A majority of We The People have said in each Pew survey back to 1997 that we were frustrated with government (except for the poll taken shortly after 9/11). The percentage of us who described ourselves as "angry" rose from 12 percent in 1997 to 21 percent in 2010, while those who said that they were basically content fell from a high of 33 percent in 2000 to 19 percent by 2010.

Pew's prediction, based on the March, 2010 poll, was that the dissatisfaction with government was more likely to create turnout among Republicans and independents than Democrats in the midterm elections. They were right on. Obama himself acknowledged that his party took a "shellacking", when Republicans made the health care law, and the Democrats who rammed it through Congress, their Issue Number One, and won enough seats to control the House.

Pew also projected that the Tea Party movement was "potentially a cause for worry for the Republicans". "Worry" turned out to be an understatement. The GOP is no longer controlled by the old guard in Washington, and they apparently never saw it coming. Grass roots movements are flexing their ultra-conservative muscles, and, until last week, prevented the party from uniting behind Romney, the only candidate with a shot at toppling Obama. If ever there was a house divided, it is the Republicans today. Their bickering, and short-sighted name-calling, have handed a weakened and vulnerable President an advantage he never could have gained for himself.

And unhappiness with government extends to both major political parties. Pew concluded "Large majorities across partisan lines see elected officials as not careful with the government's money, influenced by special interest money, overly concerned about their own careers, unwilling to compromise and out of touch with regular Americans." Just 43 percent of We The People said they wanted to see their current member of Congress re-elected in 2010, the lowest number since the 1994 midterms. In every congressional election since 1994, a majority favored re-election of their lawmaker, except in an early October 1994 survey, when the number was 49 percent.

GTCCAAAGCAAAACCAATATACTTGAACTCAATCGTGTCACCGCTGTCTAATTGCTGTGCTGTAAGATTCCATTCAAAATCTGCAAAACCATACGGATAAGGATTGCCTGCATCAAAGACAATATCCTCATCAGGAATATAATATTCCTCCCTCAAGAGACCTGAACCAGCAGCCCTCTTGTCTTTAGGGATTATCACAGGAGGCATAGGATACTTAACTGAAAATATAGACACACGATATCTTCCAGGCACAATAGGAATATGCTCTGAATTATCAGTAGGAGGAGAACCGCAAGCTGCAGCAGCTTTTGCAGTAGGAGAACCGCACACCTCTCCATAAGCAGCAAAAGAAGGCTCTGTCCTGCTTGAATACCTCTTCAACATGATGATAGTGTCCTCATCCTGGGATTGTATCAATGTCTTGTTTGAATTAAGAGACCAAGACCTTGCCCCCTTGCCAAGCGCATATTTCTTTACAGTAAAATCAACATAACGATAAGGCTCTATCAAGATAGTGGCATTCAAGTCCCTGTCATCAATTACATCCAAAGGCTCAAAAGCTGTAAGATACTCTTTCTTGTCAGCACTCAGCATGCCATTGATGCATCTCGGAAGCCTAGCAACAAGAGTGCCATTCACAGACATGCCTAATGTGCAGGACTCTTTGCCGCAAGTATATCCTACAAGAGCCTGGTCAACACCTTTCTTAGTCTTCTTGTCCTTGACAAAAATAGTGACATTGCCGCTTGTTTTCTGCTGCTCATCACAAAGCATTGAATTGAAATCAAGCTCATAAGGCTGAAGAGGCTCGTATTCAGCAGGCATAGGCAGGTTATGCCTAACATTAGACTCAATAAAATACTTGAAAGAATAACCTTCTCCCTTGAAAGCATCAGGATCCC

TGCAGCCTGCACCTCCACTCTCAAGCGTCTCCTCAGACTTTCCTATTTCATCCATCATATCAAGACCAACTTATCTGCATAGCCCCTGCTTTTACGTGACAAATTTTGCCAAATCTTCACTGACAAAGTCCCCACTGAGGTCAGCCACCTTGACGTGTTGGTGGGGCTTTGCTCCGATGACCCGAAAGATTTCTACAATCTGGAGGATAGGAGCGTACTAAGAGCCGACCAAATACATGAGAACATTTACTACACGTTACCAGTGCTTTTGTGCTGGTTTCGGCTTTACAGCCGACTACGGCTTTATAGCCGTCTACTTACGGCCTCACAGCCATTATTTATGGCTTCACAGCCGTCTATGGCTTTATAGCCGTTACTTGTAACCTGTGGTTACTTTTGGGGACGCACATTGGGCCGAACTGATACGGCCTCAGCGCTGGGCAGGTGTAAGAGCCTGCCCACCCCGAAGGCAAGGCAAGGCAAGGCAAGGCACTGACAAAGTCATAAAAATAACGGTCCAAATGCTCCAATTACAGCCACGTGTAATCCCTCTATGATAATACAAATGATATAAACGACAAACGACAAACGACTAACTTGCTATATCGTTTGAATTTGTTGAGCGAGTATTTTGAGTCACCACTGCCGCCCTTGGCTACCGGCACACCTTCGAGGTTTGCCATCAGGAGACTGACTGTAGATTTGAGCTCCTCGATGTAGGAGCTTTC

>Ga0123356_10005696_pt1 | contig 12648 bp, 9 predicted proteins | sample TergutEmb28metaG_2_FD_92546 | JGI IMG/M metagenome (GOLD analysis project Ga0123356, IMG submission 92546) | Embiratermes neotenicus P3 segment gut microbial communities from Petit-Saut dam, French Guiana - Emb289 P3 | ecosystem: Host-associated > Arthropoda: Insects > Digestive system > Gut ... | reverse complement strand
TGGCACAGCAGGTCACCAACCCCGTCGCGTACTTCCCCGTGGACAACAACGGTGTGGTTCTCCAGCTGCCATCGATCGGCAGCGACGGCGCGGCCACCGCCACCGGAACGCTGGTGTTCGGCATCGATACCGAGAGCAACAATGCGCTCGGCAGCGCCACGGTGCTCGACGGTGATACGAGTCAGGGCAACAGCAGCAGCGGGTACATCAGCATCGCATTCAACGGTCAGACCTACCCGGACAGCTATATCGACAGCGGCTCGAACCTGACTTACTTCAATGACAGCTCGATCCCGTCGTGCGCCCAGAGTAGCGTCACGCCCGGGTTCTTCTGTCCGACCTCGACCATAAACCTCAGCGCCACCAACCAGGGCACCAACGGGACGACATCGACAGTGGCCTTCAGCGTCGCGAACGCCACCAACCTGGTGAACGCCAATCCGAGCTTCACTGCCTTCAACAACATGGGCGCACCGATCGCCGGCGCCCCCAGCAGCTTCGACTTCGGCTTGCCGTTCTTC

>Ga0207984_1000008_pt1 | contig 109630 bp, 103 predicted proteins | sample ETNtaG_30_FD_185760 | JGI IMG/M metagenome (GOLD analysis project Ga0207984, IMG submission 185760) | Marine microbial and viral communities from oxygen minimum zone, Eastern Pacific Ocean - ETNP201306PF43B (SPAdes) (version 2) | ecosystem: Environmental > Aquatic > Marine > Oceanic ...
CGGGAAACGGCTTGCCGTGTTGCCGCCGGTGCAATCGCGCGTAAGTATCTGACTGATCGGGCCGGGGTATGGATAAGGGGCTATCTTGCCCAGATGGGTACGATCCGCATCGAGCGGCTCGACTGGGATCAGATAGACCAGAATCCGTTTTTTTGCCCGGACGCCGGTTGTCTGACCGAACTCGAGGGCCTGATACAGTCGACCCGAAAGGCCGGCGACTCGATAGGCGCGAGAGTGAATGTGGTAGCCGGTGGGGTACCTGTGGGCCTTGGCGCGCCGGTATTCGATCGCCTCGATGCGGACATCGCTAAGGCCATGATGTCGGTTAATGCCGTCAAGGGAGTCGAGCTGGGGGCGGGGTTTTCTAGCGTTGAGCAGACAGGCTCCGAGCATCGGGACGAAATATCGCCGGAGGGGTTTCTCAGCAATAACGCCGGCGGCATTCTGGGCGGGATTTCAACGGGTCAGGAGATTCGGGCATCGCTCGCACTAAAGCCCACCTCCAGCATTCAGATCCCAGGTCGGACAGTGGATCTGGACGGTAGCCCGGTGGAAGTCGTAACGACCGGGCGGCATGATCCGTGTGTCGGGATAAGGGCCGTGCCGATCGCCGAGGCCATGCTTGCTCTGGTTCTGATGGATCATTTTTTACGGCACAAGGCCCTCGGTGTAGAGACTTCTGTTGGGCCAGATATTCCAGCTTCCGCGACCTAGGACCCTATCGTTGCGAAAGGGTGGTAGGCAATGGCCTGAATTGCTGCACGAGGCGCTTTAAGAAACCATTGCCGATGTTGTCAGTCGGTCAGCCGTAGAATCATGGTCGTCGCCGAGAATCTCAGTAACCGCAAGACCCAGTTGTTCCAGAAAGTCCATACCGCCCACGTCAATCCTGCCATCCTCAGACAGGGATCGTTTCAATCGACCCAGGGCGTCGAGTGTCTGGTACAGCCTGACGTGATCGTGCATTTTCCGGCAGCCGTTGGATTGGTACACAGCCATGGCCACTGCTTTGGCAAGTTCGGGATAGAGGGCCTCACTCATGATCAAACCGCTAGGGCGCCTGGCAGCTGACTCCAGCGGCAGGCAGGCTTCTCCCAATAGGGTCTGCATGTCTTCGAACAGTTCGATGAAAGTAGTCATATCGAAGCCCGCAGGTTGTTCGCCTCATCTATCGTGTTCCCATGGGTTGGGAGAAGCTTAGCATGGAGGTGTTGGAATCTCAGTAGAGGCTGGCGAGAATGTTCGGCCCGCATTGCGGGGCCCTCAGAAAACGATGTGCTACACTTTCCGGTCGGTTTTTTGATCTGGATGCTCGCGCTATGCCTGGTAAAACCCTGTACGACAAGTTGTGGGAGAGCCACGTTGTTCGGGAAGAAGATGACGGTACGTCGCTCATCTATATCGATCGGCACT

By September, 2011, the situation was even worse. A poll by the Associated Press and the National Constitution Center showed "extremely high levels of distrust in most of the political, economic, and cultural institutions in America". Just eight percent of respondents said they were confident in the people running Congress, 10 percent in the federal government. Majorities of Republicans and Democrats lacked confidence in congressional leaders, with politically crucial independents showing the sharpest increase in distrust of Congress over that past year - up from 49 percent in 2010 to 62 percent.

And We The People had elected every single one of those senators and representatives!!!

A month later, a New York Times/CBS News poll found "Americans' distrust of government at its highest level ever". An incredible 89 percent of We The People said they distrusted government to do the right thing, 74 percent said the country is on the wrong track, and 84 percent disapproved of Congress, Democrats and Republicans alike. Obama's disapproval rating was 46 percent, despite the fact that he had just announced that American troops would come home from Iraq by the end of the year.

Congressional Republicans were viewed even worse than the President, with 71 percent of We The People saying the party does not have a clear plan for creating jobs. Only about a quarter of the public said that lowering taxes on large corporations or repealing the entire national health care law was a good idea. But half of the public favored reducing or repealing regulations on businesses in the United States. The disapproval toward Congress had risen 22 percentage points since January 1, when Republicans took control of the House.

We The People are a long way from forming "a more perfect union".